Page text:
http://www.gsfc.nasa.gov/gsfc/earth/pictures/20020926ozonehole/2002ozonehole.mov

More articles from Earth Sciences:

nachricht New insights into the ancestors of all complex life
29.05.2017 | University of Bristol

nachricht A 3-D look at the 2015 El Niño
29.05.2017 | NASA/Goddard Space Flight Center

All articles from Earth Sciences >>>

The most recent press releases about innovation >>>

Die letzten 5 Focus-News des innovations-reports im Überblick:

Im Focus: Strathclyde-led research develops world's highest gain high-power laser amplifier

The world's highest gain high power laser amplifier - by many orders of magnitude - has been developed in research led at the University of Strathclyde.

The researchers demonstrated the feasibility of using plasma to amplify short laser pulses of picojoule-level energy up to 100 millijoules, which is a 'gain'...

Im Focus: Can the immune system be boosted against Staphylococcus aureus by delivery of messenger RNA?

Staphylococcus aureus is a feared pathogen (MRSA, multi-resistant S. aureus) due to frequent resistances against many antibiotics, especially in hospital infections. Researchers at the Paul-Ehrlich-Institut have identified immunological processes that prevent a successful immune response directed against the pathogenic agent. The delivery of bacterial proteins with RNA adjuvant or messenger RNA (mRNA) into immune cells allows the re-direction of the immune response towards an active defense against S. aureus. This could be of significant importance for the development of an effective vaccine. PLOS Pathogens has published these research results online on 25 May 2017.

Staphylococcus aureus (S. aureus) is a bacterium that colonizes by far more than half of the skin and the mucosa of adults, usually without causing infections....

Im Focus: A quantum walk of photons

Physicists from the University of Würzburg are capable of generating identical looking single light particles at the push of a button. Two new studies now demonstrate the potential this method holds.

The quantum computer has fuelled the imagination of scientists for decades: It is based on fundamentally different phenomena than a conventional computer....

Im Focus: Turmoil in sluggish electrons’ existence

An international team of physicists has monitored the scattering behaviour of electrons in a non-conducting material in real-time. Their insights could be beneficial for radiotherapy.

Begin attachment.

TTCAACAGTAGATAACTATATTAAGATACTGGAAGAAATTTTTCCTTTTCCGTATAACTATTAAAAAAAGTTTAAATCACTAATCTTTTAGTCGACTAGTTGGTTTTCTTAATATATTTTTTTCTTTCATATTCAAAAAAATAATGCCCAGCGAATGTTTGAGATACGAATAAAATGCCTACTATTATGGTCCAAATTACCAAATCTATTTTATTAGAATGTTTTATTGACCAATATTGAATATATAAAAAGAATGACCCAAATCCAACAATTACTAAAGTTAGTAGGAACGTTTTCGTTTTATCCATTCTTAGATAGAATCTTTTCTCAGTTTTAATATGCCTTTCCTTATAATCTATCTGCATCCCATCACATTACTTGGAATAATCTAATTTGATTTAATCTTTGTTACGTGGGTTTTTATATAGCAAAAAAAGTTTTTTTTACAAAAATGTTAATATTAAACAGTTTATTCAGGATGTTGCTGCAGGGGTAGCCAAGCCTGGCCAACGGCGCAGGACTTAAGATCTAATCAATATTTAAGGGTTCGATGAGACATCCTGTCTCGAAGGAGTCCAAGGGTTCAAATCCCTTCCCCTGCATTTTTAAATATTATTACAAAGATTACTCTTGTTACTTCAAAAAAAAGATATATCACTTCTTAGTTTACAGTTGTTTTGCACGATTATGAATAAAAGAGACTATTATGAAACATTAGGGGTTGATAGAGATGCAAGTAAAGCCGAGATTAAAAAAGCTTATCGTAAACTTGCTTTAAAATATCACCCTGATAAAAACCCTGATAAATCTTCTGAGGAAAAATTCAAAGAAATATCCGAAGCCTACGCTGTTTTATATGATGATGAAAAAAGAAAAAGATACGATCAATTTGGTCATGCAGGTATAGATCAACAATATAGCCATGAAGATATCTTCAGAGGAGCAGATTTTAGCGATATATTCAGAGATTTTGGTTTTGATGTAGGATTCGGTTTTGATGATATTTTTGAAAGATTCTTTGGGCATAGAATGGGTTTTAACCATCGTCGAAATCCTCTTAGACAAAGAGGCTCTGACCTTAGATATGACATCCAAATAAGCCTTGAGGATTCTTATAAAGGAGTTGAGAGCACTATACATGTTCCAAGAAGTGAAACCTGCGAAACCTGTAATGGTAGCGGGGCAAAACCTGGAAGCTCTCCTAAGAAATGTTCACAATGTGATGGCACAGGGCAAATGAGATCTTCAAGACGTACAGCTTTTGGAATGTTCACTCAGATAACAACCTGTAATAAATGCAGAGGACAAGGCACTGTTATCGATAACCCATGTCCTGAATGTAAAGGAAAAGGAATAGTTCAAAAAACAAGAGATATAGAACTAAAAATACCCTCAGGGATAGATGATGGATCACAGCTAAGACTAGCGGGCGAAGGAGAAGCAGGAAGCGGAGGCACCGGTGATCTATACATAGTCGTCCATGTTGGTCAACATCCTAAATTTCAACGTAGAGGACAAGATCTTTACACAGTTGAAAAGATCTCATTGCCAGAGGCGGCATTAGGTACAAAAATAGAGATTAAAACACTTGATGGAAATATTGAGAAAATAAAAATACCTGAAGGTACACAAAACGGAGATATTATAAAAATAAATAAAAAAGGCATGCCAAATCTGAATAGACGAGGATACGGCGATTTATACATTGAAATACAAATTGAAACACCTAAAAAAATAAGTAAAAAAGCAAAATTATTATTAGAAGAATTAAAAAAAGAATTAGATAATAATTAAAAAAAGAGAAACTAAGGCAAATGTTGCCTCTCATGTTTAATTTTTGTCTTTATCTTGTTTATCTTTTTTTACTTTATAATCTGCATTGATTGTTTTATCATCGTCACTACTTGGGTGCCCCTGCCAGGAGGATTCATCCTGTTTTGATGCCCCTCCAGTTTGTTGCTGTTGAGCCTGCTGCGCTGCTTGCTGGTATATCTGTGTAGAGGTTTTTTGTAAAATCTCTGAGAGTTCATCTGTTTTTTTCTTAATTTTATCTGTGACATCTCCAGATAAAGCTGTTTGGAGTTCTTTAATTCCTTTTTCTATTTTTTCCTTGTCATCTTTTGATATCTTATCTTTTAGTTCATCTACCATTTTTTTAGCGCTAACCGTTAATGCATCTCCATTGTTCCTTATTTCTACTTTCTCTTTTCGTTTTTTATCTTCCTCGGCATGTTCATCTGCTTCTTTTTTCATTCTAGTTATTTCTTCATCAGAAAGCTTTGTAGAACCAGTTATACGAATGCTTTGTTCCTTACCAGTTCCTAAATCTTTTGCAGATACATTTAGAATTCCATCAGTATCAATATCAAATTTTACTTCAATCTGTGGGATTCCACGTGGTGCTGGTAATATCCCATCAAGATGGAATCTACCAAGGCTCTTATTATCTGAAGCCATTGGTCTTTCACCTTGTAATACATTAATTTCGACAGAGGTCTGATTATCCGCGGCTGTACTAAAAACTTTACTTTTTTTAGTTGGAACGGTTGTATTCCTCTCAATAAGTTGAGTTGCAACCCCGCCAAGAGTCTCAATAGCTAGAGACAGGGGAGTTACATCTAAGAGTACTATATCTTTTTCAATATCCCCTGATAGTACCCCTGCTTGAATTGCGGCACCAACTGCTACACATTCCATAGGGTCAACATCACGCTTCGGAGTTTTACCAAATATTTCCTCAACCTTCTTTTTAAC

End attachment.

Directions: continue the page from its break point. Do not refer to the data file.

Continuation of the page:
We can refer to electrons in non-conducting materials as ‘sluggish’. Typically, they remain fixed in a location, deep inside an atomic composite. It is hence...

Im Focus: Wafer-thin Magnetic Materials Developed for Future Quantum Technologies

Two-dimensional magnetic structures are regarded as a promising material for new types of data storage, since the magnetic properties of individual molecular building blocks can be investigated and modified. For the first time, researchers have now produced a wafer-thin ferrimagnet, in which molecules with different magnetic centers arrange themselves on a gold surface to form a checkerboard pattern. Scientists at the Swiss Nanoscience Institute at the University of Basel and the Paul Scherrer Institute published their findings in the journal Nature Communications.

Ferrimagnets are composed of two centers which are magnetized at different strengths and point in opposing directions. Two-dimensional, quasi-flat ferrimagnets...

All Focus news of the innovation-report >>>

Anzeige

Anzeige

Event News

Marine Conservation: IASS Contributes to UN Ocean Conference in New York on 5-9 June

24.05.2017 | Event News

AWK Aachen Machine Tool Colloquium 2017: Internet of Production for Agile Enterprises

23.05.2017 | Event News

Dortmund MST Conference presents Individualized Healthcare Solutions with micro and nanotechnology

22.05.2017 | Event News

 
Latest News

New insights into the ancestors of all complex life

29.05.2017 | Earth Sciences

New photocatalyst speeds up the conversion of carbon dioxide into chemical resources

29.05.2017 | Life Sciences

NASA's SDO sees partial eclipse in space

29.05.2017 | Physics and Astronomy

VideoLinks
B2B-VideoLinks
More VideoLinks >>>